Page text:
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Bodycam Video Shows Police Shooting Of Unarmed 19-Year-Old In Fresno

In this image made from a June 25 police body-camera video released by Fresno Police Department, a police officer points a gun at Dylan Noble in Fresno, Calif.
Fresno Police Department
In this image made from a June 25 police body-camera video released by Fresno Police Department, a police officer points a gun at Dylan Noble in Fresno, Calif.

Police in Fresno, Calif., have released video footage of the shooting of an unarmed man last month.

Dylan Noble, a white 19-year-old, was shot and killed by officers at a traffic stop in Fresno on June 25. Police said that they had pulled him over as they were investigating reports of a man walking around with a rifle. They said that Noble had told them he hated his life and reached for his waistband, at which point police shot him.

Witness video published by the Fresno Bee last week showed two shots were fired after Noble was already lying on the ground.

Officers say they believed at the time that Noble was armed. He was only carrying a small plastic container, The Los Angeles Times reports.

The police have now released body camera footage showing the entire traffic stop. The footage shows Noble ignoring several police commands to stand still and keep his hands up. "I f ****** hate my life," he said, with one hand raised and the other behind his back, as he walked toward police.

An officer then shot Noble twice with his handgun. As Noble was lying on the ground, two officers instructed him to keep his hands up. When he moved his arms, the first officer fired again.

"If you reach one more time, you will get shot again. Stop. Dude," a second officer said, before firing a shotgun at Noble.

You can view the full video here, via The Washington Post, with the warning that it contains disturbing content.

Before the release of the bodycam video, Noble's friends told The Fresno Bee that the idea that Noble said he hated his life makes no sense to them.

"The 19-year-old had a new job in construction, was committed to his girlfriend, made friends easily and stuck his neck out for them. He wanted to be a professional DJ, but mostly, he wanted to be a dad," the newspaper reported.

Noble, who was white, was killed more than a week before the police shootings of two black men sparked protests across the country.

His death — and particularly the witness video showing him being shot as he lay on the ground — inspired local vigils, a petition for the release of the bodycam footage and a lawsuit from his family.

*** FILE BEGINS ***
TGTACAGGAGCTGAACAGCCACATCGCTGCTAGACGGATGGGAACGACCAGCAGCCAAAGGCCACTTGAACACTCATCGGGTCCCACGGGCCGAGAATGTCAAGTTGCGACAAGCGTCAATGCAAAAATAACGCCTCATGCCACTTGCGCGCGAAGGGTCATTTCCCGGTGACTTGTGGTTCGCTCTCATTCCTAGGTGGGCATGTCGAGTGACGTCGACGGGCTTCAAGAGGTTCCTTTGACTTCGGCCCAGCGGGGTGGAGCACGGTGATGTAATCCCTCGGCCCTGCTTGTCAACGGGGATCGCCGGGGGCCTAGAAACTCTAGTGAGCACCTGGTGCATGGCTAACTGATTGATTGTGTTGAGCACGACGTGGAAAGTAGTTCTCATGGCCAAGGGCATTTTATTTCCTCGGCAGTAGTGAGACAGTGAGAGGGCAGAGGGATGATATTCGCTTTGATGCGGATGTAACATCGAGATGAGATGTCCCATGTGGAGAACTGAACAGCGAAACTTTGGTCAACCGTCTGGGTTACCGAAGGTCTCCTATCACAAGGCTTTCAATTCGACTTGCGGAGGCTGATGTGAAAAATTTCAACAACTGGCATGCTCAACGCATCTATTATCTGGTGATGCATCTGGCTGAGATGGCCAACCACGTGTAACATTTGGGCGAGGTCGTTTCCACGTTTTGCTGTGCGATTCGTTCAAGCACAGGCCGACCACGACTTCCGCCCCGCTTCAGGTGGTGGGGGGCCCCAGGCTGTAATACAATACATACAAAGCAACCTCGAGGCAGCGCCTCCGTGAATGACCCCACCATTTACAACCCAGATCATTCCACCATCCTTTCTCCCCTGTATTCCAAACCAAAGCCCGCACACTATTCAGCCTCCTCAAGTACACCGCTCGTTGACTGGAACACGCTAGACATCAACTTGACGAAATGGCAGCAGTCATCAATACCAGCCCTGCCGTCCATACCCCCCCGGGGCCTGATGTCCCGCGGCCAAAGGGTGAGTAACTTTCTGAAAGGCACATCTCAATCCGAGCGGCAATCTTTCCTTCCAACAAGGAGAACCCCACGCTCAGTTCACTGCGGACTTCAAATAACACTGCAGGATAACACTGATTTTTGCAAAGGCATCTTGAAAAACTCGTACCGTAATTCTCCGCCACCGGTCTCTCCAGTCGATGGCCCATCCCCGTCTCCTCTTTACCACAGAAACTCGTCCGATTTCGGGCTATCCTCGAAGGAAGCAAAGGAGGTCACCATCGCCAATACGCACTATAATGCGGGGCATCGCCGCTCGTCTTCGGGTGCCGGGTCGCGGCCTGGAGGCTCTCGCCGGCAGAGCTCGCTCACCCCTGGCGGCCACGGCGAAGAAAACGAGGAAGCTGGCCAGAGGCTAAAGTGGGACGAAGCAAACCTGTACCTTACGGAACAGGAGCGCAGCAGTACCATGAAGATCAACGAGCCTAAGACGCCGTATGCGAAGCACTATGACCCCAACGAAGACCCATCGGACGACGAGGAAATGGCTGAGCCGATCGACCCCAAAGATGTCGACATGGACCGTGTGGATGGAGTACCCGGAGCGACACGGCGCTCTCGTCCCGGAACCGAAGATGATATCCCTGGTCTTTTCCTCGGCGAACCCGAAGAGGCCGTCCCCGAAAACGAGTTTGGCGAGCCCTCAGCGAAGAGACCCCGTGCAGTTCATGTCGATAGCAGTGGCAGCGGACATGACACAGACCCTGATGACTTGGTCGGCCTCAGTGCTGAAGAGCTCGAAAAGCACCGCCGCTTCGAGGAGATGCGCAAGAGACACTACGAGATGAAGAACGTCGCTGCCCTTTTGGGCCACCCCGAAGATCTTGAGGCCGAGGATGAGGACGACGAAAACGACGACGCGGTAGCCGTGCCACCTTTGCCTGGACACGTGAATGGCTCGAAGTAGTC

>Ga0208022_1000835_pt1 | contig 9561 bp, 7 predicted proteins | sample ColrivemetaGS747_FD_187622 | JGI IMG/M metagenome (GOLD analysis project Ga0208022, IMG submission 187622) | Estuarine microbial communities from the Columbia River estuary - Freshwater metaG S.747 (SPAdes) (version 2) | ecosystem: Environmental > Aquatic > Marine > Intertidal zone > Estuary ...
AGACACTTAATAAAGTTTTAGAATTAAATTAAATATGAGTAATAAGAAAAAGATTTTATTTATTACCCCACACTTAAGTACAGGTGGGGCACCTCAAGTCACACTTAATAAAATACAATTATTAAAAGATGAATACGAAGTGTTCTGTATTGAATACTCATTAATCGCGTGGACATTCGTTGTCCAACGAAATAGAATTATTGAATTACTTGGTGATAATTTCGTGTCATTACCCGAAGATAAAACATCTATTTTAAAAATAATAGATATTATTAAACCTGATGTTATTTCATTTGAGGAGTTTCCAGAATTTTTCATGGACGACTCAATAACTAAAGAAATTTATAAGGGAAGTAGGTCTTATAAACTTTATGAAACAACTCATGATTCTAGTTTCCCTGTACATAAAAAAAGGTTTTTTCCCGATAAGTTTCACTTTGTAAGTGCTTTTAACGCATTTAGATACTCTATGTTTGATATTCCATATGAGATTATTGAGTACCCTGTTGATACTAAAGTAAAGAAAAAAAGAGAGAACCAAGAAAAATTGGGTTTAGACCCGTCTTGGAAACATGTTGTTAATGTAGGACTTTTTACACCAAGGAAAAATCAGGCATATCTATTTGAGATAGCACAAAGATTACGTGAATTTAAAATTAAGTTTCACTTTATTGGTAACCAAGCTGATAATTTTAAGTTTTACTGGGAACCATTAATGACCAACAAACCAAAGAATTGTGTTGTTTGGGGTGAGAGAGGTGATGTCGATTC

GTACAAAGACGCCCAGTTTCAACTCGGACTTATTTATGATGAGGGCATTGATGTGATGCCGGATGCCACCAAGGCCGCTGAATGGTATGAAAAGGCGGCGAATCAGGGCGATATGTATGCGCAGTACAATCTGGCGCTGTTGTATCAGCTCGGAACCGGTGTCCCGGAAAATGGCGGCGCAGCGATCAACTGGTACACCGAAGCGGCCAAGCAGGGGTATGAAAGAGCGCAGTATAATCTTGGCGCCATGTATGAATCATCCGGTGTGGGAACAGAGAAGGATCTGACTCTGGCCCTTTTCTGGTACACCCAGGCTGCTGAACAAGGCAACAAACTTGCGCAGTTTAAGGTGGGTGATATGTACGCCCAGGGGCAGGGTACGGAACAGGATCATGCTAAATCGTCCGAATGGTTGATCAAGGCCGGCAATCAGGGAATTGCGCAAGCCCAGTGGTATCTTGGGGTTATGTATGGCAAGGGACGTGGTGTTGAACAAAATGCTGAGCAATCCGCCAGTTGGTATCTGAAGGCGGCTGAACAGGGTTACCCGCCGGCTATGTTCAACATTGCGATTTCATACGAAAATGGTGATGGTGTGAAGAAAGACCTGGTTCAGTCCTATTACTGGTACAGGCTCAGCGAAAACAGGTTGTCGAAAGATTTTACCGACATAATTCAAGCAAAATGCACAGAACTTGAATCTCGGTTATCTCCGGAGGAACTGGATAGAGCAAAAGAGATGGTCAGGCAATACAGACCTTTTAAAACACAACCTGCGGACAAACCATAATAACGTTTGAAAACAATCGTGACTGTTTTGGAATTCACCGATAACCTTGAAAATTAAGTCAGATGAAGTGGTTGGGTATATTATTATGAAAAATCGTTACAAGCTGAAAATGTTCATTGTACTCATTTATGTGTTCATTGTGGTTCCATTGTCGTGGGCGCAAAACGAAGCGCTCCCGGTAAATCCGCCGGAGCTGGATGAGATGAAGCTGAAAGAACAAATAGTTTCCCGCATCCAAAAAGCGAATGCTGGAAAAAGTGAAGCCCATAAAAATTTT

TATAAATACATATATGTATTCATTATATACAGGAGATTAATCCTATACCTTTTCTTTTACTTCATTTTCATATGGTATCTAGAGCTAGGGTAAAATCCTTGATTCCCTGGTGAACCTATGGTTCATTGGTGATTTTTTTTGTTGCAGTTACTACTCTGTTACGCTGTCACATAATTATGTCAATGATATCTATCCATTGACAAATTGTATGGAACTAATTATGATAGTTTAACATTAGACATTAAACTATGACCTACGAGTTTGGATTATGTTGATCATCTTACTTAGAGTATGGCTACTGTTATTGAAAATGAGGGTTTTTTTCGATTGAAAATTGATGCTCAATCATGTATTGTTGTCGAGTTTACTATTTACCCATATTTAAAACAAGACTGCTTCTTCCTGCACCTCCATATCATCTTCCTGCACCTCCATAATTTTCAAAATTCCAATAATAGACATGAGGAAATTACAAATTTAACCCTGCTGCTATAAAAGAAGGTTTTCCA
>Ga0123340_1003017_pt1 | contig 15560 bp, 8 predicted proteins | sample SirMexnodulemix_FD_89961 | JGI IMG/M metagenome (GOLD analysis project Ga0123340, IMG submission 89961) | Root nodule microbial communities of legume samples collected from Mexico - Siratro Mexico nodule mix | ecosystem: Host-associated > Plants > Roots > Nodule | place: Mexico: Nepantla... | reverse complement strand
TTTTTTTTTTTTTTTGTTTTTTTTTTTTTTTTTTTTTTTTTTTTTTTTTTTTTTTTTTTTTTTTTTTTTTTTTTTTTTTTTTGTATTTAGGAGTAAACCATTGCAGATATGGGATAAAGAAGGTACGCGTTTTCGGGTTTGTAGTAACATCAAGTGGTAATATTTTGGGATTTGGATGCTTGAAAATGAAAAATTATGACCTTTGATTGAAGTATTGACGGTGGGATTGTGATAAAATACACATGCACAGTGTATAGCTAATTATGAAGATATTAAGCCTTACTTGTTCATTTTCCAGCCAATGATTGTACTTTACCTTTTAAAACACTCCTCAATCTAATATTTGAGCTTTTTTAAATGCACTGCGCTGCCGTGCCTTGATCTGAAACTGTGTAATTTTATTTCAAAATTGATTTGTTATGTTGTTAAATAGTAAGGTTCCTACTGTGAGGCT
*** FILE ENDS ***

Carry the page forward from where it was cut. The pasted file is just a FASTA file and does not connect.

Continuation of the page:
The reaction to Noble's death has been controversial. Conservative news outlets and some of Noble's friends have argued that if Noble had been black instead of white the case would have been more widely covered.

Meanwhile, a protest over Noble's death featured a Confederate battle flag and "White Lives Matter" signs, which were criticized as offensive. The Guardian reports that people at that protest say they were misunderstood.

Ezra David Romero, of member station KVPR, reports that Fresno Police Chief Jerry Dyer says he "will be looking at every single round that was fired" in the incident. Romero reports:

"Dyer says he's mulling over whether the officers had to use deadly force based on a reasonable fear.

" 'I also believe this video's gonna raise questions in the minds of people just as those questions exist in my mind as well,' " says Dyer.

"The footage comes after cellphone footage was released last week. Dyer says he chose to release the body camera footage before an investigation was complete because of community concern. He says the family saw the video last week.

" 'There has been a great deal of concern in the community and rightfully so,' says Dyer. 'We have an individual that did not have a firearm on his person or in his vehicle. ... That is why I made the decision today to release the video.' "

The incident is being investigated internally as well as by the local district attorney, and federal authorities have also agreed to investigate, The Los Angeles Times reports.

Copyright 2021 NPR. To see more, visit

Camila Flamiano Domonoske covers cars, energy and the future of mobility for NPR's Business Desk.

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